Why Your Child Boasts

Appropriate Praise: Expert Tips

  • Set a good example. Your child learns how to behave by watching and imitating you, so examine how you react to your successes. Resist the temptation to put others down or to gloat. "It's important for parents to show that you can feel good about yourself without tooting your own horn or hurting others," says Mark Barnett, Ph.D., a professor of psychology at Kansas State University, in Manhattan.
  • Provide appropriate praise. Although it's fine to compliment your child for achieving something that his peers are still struggling with, focus your enthusiasm on your child's efforts. Rather than saying, "You threw the ball farther than anyone else" or "You earned the most stickers," for example, say, "You really tried hard to learn that game" or "When I saw you on the field, you looked like you were having so much fun."
  • Help your preschooler consider others' feelings. If you hear your child boasting, "You can't do that, but I can," for instance, wait until after her friend has left, and say something like "It's great that you play ball so well. But how would you feel if Emily kept saying she was better than you?" suggests Barbara Edell Fisher, Ph.D., a clinical psychologist practicing in Commack, New York. "Then give your child an alternative, such as 'The next time you feel like talking about how well you play, tell Mommy and Daddy instead. We'll always want to hear it.'"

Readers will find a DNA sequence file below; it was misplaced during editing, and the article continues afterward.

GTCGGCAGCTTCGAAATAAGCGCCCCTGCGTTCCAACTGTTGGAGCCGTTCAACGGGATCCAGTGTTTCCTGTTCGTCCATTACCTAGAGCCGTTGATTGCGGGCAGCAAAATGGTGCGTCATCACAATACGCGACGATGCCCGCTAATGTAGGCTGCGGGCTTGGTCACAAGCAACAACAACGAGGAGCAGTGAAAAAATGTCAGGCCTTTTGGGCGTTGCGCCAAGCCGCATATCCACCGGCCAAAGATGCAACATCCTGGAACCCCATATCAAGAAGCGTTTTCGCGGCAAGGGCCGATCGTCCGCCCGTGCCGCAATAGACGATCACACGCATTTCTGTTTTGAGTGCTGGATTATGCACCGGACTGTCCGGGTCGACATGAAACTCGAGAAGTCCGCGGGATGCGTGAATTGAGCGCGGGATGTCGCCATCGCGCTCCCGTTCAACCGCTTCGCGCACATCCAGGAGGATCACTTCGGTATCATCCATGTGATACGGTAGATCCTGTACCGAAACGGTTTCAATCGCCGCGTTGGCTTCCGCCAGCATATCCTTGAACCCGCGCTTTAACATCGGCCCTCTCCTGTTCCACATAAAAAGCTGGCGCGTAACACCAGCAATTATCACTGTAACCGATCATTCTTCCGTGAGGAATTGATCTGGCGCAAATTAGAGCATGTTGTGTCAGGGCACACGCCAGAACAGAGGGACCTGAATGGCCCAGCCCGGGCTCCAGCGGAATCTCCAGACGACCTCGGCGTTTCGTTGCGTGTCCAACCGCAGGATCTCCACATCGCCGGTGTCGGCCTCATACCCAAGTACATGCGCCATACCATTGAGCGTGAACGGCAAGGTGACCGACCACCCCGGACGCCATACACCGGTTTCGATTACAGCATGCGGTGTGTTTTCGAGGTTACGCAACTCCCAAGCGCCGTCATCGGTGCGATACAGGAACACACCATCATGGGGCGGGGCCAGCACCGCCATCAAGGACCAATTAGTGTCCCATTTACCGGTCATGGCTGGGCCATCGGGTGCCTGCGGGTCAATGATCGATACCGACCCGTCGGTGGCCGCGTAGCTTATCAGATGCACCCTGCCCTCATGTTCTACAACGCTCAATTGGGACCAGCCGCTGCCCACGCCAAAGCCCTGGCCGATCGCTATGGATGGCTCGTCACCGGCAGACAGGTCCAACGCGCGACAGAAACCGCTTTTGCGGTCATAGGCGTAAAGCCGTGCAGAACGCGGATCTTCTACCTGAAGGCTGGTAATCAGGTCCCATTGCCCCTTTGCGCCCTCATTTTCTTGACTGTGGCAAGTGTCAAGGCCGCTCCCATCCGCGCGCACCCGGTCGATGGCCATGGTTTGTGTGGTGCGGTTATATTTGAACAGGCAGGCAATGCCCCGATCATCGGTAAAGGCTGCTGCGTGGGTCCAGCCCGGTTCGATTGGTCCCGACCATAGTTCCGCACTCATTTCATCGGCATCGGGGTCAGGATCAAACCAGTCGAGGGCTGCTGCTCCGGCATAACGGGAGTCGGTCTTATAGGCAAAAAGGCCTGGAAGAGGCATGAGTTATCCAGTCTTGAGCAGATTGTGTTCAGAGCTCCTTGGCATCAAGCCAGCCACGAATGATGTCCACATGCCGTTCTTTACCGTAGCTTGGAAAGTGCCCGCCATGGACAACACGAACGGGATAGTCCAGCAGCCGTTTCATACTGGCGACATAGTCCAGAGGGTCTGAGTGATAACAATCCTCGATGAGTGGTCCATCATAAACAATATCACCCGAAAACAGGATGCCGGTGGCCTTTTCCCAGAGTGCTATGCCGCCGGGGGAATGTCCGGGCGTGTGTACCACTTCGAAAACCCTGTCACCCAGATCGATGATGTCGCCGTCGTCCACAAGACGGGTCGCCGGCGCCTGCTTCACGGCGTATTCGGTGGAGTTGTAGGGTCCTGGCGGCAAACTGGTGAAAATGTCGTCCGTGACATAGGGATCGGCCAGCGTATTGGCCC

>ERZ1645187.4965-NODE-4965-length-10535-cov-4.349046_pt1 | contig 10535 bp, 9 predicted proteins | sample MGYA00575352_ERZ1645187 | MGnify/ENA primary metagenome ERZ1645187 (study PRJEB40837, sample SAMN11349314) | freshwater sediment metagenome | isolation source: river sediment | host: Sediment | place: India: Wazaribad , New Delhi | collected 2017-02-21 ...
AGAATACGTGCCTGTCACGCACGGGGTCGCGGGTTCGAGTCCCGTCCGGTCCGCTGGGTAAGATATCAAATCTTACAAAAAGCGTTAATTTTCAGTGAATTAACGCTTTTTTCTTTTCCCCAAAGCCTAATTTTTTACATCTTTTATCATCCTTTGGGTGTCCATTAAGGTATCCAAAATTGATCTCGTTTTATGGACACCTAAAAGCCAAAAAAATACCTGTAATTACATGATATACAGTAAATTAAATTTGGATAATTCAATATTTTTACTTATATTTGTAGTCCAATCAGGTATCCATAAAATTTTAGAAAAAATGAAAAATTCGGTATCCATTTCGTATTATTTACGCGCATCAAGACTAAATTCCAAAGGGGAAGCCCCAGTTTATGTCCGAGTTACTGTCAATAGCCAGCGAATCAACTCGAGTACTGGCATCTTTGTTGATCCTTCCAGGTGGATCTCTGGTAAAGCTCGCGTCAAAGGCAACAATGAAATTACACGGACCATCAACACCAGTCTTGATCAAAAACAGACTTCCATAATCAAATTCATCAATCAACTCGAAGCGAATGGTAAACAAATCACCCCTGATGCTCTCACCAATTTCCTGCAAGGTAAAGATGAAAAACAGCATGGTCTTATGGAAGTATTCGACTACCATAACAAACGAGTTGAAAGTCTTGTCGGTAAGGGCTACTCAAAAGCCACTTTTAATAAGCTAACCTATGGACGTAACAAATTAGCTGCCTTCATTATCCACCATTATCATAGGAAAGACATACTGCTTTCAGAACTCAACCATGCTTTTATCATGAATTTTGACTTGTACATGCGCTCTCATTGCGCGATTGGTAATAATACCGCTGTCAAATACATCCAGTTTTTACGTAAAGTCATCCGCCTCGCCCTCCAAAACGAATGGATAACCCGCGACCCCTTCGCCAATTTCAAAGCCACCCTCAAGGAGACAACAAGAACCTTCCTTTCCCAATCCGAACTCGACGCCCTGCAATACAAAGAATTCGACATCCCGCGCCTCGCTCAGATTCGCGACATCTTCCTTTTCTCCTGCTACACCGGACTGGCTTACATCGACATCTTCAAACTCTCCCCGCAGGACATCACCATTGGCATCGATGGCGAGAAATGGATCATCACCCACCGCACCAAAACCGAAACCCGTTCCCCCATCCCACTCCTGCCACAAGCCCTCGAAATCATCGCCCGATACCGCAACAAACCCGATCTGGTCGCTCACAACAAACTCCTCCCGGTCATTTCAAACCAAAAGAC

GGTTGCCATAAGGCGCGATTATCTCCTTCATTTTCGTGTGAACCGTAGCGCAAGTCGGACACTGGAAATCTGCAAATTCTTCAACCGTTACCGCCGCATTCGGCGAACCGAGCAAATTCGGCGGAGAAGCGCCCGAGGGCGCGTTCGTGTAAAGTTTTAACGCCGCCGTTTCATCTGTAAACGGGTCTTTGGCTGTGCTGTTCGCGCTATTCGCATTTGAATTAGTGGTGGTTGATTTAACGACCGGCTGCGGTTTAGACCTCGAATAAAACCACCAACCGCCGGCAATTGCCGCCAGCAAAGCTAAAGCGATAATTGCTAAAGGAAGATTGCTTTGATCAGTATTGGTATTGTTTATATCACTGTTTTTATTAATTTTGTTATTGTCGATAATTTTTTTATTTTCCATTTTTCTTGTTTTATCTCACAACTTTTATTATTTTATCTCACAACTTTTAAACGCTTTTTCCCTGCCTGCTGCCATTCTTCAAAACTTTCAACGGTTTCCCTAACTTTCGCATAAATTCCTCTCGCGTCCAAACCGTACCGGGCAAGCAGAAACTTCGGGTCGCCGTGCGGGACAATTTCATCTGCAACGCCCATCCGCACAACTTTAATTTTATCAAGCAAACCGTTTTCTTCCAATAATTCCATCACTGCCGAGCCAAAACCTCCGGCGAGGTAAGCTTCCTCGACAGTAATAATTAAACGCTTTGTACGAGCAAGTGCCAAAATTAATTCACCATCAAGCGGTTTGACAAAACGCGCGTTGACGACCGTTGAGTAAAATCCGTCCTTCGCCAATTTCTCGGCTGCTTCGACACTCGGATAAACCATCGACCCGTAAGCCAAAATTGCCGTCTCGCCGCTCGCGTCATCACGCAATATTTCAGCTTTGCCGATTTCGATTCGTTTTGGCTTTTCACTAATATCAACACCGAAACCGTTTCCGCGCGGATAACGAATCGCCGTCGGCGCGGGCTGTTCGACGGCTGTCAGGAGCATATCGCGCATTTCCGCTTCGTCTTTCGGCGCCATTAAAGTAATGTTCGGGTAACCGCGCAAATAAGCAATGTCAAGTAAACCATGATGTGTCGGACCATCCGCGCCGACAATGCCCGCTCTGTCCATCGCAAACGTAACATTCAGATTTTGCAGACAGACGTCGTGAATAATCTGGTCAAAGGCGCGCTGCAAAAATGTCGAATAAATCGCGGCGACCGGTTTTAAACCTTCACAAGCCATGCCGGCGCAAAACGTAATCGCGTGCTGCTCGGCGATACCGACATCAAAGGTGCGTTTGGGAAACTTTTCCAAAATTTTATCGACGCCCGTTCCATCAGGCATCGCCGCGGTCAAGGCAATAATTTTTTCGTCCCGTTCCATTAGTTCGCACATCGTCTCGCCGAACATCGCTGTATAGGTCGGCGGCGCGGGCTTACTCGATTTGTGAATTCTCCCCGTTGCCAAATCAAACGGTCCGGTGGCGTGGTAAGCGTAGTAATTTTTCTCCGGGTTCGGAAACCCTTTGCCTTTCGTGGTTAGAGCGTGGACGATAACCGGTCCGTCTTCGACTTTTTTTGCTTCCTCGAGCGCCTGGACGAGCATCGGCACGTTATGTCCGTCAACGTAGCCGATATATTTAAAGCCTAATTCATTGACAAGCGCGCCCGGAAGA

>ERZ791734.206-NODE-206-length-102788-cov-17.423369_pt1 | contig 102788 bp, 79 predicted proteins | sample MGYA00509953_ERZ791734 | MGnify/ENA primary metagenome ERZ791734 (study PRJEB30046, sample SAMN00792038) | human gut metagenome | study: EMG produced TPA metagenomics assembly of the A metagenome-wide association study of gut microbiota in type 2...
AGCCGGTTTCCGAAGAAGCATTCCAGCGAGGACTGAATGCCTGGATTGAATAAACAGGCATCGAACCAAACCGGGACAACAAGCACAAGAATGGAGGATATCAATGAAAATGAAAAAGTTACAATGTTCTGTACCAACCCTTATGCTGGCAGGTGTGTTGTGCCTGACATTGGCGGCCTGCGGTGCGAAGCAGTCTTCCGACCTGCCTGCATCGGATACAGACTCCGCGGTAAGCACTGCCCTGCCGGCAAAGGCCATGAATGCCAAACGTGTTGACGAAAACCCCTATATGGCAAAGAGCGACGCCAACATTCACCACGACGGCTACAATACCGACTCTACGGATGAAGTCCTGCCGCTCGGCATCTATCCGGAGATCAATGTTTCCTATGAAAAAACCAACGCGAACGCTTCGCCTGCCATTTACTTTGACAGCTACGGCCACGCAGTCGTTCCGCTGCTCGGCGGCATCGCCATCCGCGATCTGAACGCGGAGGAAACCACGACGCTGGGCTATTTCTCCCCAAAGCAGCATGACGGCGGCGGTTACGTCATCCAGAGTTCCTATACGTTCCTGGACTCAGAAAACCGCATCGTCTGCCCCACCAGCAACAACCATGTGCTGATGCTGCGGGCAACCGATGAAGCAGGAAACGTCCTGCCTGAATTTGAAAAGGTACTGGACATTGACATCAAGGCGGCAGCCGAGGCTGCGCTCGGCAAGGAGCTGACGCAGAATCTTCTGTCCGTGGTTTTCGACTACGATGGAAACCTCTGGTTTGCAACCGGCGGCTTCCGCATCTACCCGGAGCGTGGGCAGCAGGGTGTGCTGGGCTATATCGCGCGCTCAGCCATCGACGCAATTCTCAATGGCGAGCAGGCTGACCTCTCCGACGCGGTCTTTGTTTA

• Finally, show your child that it feels good to give compliments as well as receive them. One way to curb hurtful boasting is to help your preschooler find ways to praise playmates, says Dr. Gorski. "You could say to your child, 'Yes, you are good at this game. But look how well Adam is doing too. He's really trying to learn how to play. Let's tell him how much he has improved.'" Preschoolers may not be ready to offer such compliments on their own, but they'll learn about respect and consideration from your good example. "You're helping your child learn to appreciate others," Dr. Gorski adds, "and that's a very important lesson."

Copyright © 2004. Reprinted with permission from the January 1999 issue of Parents magazine.

All content here, including advice from doctors and other health professionals, should be considered as opinion only. Always seek the direct advice of your own doctor in connection with any questions or issues you may have regarding your own health or the health of others.

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